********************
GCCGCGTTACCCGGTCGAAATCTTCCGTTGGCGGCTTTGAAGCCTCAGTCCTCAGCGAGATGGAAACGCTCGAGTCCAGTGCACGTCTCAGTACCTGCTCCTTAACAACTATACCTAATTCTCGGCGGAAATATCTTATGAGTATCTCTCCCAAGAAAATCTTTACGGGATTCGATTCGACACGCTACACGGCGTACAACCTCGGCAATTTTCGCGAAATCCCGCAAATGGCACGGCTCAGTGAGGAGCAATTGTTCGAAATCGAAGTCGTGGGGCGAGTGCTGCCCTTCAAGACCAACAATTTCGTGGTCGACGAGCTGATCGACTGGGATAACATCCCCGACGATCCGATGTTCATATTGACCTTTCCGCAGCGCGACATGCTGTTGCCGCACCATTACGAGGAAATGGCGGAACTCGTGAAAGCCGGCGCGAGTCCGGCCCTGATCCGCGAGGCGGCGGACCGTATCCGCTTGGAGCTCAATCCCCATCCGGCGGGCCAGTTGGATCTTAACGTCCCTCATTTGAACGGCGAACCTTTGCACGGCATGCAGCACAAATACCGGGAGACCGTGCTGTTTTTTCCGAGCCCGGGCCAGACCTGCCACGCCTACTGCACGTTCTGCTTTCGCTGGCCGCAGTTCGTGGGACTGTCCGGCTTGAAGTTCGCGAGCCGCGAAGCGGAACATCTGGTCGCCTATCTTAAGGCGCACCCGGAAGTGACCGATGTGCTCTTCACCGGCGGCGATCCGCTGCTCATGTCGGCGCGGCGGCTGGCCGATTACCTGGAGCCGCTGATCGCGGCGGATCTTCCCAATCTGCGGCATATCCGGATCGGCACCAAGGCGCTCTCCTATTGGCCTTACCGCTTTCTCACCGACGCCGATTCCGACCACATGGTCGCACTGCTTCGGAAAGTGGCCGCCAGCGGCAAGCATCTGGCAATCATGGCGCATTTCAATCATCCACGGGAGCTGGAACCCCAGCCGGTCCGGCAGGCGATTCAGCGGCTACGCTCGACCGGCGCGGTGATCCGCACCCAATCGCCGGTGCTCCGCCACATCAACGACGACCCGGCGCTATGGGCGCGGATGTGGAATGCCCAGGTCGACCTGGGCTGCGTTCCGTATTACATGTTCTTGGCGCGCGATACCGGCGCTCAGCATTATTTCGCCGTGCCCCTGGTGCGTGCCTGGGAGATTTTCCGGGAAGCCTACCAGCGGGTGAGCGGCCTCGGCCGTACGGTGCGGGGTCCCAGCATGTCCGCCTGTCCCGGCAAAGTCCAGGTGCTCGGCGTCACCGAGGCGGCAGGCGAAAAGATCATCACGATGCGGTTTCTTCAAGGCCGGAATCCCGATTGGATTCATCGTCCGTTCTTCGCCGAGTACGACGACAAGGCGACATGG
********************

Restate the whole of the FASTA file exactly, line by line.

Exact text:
GCCGCGTTACCCGGTCGAAATCTTCCGTTGGCGGCTTTGAAGCCTCAGTCCTCAGCGAGATGGAAACGCTCGAGTCCAGTGCACGTCTCAGTACCTGCTCCTTAACAACTATACCTAATTCTCGGCGGAAATATCTTATGAGTATCTCTCCCAAGAAAATCTTTACGGGATTCGATTCGACACGCTACACGGCGTACAACCTCGGCAATTTTCGCGAAATCCCGCAAATGGCACGGCTCAGTGAGGAGCAATTGTTCGAAATCGAAGTCGTGGGGCGAGTGCTGCCCTTCAAGACCAACAATTTCGTGGTCGACGAGCTGATCGACTGGGATAACATCCCCGACGATCCGATGTTCATATTGACCTTTCCGCAGCGCGACATGCTGTTGCCGCACCATTACGAGGAAATGGCGGAACTCGTGAAAGCCGGCGCGAGTCCGGCCCTGATCCGCGAGGCGGCGGACCGTATCCGCTTGGAGCTCAATCCCCATCCGGCGGGCCAGTTGGATCTTAACGTCCCTCATTTGAACGGCGAACCTTTGCACGGCATGCAGCACAAATACCGGGAGACCGTGCTGTTTTTTCCGAGCCCGGGCCAGACCTGCCACGCCTACTGCACGTTCTGCTTTCGCTGGCCGCAGTTCGTGGGACTGTCCGGCTTGAAGTTCGCGAGCCGCGAAGCGGAACATCTGGTCGCCTATCTTAAGGCGCACCCGGAAGTGACCGATGTGCTCTTCACCGGCGGCGATCCGCTGCTCATGTCGGCGCGGCGGCTGGCCGATTACCTGGAGCCGCTGATCGCGGCGGATCTTCCCAATCTGCGGCATATCCGGATCGGCACCAAGGCGCTCTCCTATTGGCCTTACCGCTTTCTCACCGACGCCGATTCCGACCACATGGTCGCACTGCTTCGGAAAGTGGCCGCCAGCGGCAAGCATCTGGCAATCATGGCGCATTTCAATCATCCACGGGAGCTGGAACCCCAGCCGGTCCGGCAGGCGATTCAGCGGCTACGCTCGACCGGCGCGGTGATCCGCACCCAATCGCCGGTGCTCCGCCACATCAACGACGACCCGGCGCTATGGGCGCGGATGTGGAATGCCCAGGTCGACCTGGGCTGCGTTCCGTATTACATGTTCTTGGCGCGCGATACCGGCGCTCAGCATTATTTCGCCGTGCCCCTGGTGCGTGCCTGGGAGATTTTCCGGGAAGCCTACCAGCGGGTGAGCGGCCTCGGCCGTACGGTGCGGGGTCCCAGCATGTCCGCCTGTCCCGGCAAAGTCCAGGTGCTCGGCGTCACCGAGGCGGCAGGCGAAAAGATCATCACGATGCGGTTTCTTCAAGGCCGGAATCCCGATTGGATTCATCGTCCGTTCTTCGCCGAGTACGACGACAAGGCGACATGG